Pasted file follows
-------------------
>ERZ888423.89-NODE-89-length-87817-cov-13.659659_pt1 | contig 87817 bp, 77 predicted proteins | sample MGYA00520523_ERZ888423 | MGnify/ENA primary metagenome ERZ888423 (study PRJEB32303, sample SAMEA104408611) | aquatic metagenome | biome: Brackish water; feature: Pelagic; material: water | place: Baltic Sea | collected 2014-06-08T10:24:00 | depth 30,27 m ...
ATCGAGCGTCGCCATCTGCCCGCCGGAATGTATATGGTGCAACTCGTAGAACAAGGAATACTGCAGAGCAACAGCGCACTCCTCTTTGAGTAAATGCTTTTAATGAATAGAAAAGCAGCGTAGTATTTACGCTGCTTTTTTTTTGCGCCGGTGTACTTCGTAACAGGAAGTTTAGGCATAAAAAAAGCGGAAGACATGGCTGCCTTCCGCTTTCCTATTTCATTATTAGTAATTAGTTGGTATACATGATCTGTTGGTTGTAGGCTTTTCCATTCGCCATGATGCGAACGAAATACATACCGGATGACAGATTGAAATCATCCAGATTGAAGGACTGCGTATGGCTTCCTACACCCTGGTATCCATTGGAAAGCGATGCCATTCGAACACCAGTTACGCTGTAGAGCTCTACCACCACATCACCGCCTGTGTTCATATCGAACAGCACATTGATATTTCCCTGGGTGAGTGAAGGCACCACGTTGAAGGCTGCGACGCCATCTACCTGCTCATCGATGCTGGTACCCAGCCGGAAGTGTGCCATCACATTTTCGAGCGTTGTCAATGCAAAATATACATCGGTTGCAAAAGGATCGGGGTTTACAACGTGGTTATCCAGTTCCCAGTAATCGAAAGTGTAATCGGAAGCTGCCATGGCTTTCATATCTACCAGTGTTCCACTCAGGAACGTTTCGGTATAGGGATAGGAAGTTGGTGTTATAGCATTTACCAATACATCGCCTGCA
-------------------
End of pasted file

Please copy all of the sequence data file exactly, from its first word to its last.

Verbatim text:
>ERZ888423.89-NODE-89-length-87817-cov-13.659659_pt1 | contig 87817 bp, 77 predicted proteins | sample MGYA00520523_ERZ888423 | MGnify/ENA primary metagenome ERZ888423 (study PRJEB32303, sample SAMEA104408611) | aquatic metagenome | biome: Brackish water; feature: Pelagic; material: water | place: Baltic Sea | collected 2014-06-08T10:24:00 | depth 30,27 m ...
ATCGAGCGTCGCCATCTGCCCGCCGGAATGTATATGGTGCAACTCGTAGAACAAGGAATACTGCAGAGCAACAGCGCACTCCTCTTTGAGTAAATGCTTTTAATGAATAGAAAAGCAGCGTAGTATTTACGCTGCTTTTTTTTTGCGCCGGTGTACTTCGTAACAGGAAGTTTAGGCATAAAAAAAGCGGAAGACATGGCTGCCTTCCGCTTTCCTATTTCATTATTAGTAATTAGTTGGTATACATGATCTGTTGGTTGTAGGCTTTTCCATTCGCCATGATGCGAACGAAATACATACCGGATGACAGATTGAAATCATCCAGATTGAAGGACTGCGTATGGCTTCCTACACCCTGGTATCCATTGGAAAGCGATGCCATTCGAACACCAGTTACGCTGTAGAGCTCTACCACCACATCACCGCCTGTGTTCATATCGAACAGCACATTGATATTTCCCTGGGTGAGTGAAGGCACCACGTTGAAGGCTGCGACGCCATCTACCTGCTCATCGATGCTGGTACCCAGCCGGAAGTGTGCCATCACATTTTCGAGCGTTGTCAATGCAAAATATACATCGGTTGCAAAAGGATCGGGGTTTACAACGTGGTTATCCAGTTCCCAGTAATCGAAAGTGTAATCGGAAGCTGCCATGGCTTTCATATCTACCAGTGTTCCACTCAGGAACGTTTCGGTATAGGGATAGGAAGTTGGTGTTATAGCATTTACCAATACATCGCCTGCA